The Scarlet Pimpernel

by

Baroness Orczy

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The Prince of Wales Character Analysis

The heir apparent to the British throne and close friend of Sir Percy and Lady Blakeney. Although Orczy doesn’t explicitly say it, she implies that the Prince of Wales knows about Sir Percy’s secret identity as the Scarlet Pimpernel, and he obviously supports his friend’s efforts to rescue the condemned French aristocrats. Sir Percy and Lady Blakeney’s close relationship with the Prince reflects their own high standing in British society and establishes them as the leaders of high society.

The Prince of Wales Quotes in The Scarlet Pimpernel

The The Scarlet Pimpernel quotes below are all either spoken by The Prince of Wales or refer to The Prince of Wales. For each quote, you can also see the other characters and themes related to it (each theme is indicated by its own dot and icon, like this one:
Social Class and the French Revolution Theme Icon
). Note: all page numbers and citation info for the quotes below refer to the Signet edition of The Scarlet Pimpernel published in 1974.
Chapter 6 Quotes

Sir Percy Blakeney had travelled a great deal abroad, before he brought home his beautiful, young French wife. The fashionable circles of the time were ready to receive them both with open arms; Sir Percy was rich, his wife was accomplished, the Prince of Wales took a very great liking to them both. Within six months they were the acknowledged leaders of fashion and of style. Sir Percy’s coats were the talk of the town, his inanities were quoted, his foolish laugh copied by the gilded youth at Almack’s or the Mall. Everyone knew that he was hopelessly stupid, but then that was scarcely to be wondered at, seeing that all the Blakeneys for generations had been notoriously dull, and that his mother had died an imbecile.

Page Number: 44-5
Explanation and Analysis:
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The Prince of Wales Character Timeline in The Scarlet Pimpernel

The timeline below shows where the character The Prince of Wales appears in The Scarlet Pimpernel. The colored dots and icons indicate which themes are associated with that appearance.
Chapter 4: The League of the Scarlet Pimpernel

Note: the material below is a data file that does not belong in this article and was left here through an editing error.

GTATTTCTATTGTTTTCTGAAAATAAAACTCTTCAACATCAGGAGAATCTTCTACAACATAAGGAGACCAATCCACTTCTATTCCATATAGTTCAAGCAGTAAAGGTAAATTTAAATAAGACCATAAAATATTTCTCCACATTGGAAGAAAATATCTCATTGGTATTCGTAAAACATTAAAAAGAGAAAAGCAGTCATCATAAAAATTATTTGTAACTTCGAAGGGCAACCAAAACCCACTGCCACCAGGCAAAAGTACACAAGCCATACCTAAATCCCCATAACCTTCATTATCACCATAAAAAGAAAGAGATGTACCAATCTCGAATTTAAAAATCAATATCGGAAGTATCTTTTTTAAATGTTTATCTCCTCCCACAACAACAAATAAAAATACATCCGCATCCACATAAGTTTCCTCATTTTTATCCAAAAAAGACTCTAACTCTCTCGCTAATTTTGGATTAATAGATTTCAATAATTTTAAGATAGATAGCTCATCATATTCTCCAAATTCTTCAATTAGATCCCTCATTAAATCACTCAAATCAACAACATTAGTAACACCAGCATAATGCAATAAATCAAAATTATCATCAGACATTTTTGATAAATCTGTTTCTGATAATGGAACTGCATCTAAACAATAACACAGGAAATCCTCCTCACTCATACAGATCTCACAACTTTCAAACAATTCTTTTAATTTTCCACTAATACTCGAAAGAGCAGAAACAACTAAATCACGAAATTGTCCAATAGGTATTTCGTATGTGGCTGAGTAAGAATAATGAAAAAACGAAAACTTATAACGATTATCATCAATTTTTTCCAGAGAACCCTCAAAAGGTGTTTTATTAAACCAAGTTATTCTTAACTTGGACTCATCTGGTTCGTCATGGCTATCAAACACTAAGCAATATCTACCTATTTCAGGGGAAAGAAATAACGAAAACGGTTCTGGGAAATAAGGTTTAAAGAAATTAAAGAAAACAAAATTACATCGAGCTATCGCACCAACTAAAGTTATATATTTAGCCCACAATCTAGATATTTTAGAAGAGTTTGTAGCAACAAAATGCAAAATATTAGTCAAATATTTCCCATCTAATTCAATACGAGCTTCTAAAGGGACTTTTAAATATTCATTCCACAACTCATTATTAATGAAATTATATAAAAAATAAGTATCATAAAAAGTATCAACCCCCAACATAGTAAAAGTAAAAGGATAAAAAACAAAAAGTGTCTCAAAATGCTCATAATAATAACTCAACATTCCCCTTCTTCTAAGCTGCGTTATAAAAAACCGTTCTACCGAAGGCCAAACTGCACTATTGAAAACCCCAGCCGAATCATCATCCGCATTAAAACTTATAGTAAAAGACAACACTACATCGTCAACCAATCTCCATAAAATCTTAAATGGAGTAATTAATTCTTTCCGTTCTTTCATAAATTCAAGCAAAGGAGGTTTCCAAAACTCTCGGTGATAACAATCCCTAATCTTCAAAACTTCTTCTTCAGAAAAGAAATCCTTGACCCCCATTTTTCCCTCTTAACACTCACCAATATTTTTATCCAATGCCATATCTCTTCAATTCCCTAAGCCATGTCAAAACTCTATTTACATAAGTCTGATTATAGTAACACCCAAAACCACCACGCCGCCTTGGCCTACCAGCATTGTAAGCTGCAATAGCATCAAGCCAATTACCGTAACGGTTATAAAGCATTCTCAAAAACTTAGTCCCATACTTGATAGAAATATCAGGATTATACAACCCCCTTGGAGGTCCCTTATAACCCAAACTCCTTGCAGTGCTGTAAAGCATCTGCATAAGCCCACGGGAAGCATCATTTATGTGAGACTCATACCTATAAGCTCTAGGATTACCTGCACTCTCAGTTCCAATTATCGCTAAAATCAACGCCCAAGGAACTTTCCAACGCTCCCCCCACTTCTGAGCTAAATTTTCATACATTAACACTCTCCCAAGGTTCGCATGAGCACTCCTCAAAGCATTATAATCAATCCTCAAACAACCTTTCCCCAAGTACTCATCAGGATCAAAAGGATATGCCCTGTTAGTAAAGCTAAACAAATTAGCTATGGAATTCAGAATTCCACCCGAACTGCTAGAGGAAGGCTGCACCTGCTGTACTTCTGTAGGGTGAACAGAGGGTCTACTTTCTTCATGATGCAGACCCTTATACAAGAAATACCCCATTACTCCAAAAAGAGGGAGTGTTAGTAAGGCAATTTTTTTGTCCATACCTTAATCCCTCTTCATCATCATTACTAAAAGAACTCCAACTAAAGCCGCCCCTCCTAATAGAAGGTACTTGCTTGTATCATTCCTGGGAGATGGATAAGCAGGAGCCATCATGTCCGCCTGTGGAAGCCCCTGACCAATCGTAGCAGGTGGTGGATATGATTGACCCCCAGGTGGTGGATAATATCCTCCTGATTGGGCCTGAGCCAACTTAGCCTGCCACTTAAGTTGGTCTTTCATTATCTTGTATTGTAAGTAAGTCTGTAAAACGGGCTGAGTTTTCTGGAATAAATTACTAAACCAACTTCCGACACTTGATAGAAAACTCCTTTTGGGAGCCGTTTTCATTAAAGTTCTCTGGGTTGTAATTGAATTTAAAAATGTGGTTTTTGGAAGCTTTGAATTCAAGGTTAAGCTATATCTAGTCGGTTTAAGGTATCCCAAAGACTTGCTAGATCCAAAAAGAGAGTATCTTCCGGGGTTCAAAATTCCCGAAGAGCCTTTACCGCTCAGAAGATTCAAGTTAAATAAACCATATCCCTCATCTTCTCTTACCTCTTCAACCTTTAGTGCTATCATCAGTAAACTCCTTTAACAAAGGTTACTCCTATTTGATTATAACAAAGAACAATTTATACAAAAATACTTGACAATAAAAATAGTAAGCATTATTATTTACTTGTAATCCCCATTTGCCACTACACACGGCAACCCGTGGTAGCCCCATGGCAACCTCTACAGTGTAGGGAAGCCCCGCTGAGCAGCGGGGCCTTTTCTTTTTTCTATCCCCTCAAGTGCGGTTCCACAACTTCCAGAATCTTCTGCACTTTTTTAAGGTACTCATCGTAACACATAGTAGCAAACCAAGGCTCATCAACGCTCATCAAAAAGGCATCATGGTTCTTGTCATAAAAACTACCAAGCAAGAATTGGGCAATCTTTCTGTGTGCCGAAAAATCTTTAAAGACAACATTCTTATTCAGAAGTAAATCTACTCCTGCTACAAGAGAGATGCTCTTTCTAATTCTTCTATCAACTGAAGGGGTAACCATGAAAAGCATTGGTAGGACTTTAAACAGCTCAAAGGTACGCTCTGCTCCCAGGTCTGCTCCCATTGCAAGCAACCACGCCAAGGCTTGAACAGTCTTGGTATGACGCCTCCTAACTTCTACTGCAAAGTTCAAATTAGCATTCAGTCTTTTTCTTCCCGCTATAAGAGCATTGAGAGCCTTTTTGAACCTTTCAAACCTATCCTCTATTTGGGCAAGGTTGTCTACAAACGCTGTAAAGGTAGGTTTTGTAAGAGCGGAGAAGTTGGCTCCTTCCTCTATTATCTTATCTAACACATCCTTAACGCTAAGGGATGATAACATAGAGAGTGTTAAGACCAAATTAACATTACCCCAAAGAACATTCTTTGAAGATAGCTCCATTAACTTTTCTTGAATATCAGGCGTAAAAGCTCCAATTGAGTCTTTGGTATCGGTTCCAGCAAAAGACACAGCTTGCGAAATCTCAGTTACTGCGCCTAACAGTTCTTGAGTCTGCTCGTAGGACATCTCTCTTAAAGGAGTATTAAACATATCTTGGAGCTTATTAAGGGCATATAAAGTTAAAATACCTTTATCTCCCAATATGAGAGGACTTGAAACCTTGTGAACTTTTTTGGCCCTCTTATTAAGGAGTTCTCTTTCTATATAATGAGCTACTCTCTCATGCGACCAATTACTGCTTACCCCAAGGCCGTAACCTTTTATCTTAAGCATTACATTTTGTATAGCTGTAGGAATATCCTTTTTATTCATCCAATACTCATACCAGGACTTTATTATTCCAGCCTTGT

Social Class and the French Revolution Theme Icon
...and she is “the most fashionable woman in London.” They are close friends with the Prince of Wales and together they “lead both fashion and society.” The Comtesse shudders. “I pray... (full context)
Chapter 11: Lord Grenville’s Ball
Social Class and the French Revolution Theme Icon
...ball is considered “the most brilliant function of the year” in London, and even the Prince of Wales is expected to attend. In the foyer of the massive city estate, Lord... (full context)
Social Class and the French Revolution Theme Icon
...to introduce M. Chauvelin, the accredited agent of the French Government?” Lord Grenville asks the Prince of Wales. He graciously agrees and welcomes the Frenchman to his country. “We will try... (full context)
Social Class and the French Revolution Theme Icon
...I would crave permission to present to Your Royal Highness,” Lord Grenville says, leading the Prince of Wales to the Comtesse de Tournay. “This is a pleasure, Madame,” the Prince says... (full context)
Social Class and the French Revolution Theme Icon
Disguise, Deception, and Dual Identity Theme Icon
...to a religion,” bows “ceremoniously.” Lady Blakeney does the same, and the Vicomte approaches. The Prince of Wales remembers meeting the Vicomte’s father, the Comte de Tournay, many years ago. “Ah,... (full context)
Social Class and the French Revolution Theme Icon
Disguise, Deception, and Dual Identity Theme Icon
“Faith, then,” the Prince replies, “perhaps you know more about our national hero than we do ourselves…Perchance you know... (full context)
Chapter 18: The Mysterious Device
Social Class and the French Revolution Theme Icon
...She had invited her old friend to visit last night in the presence of the Prince of Wales, and the Comtesse had been too polite to forbid it. As Lady Blakeney... (full context)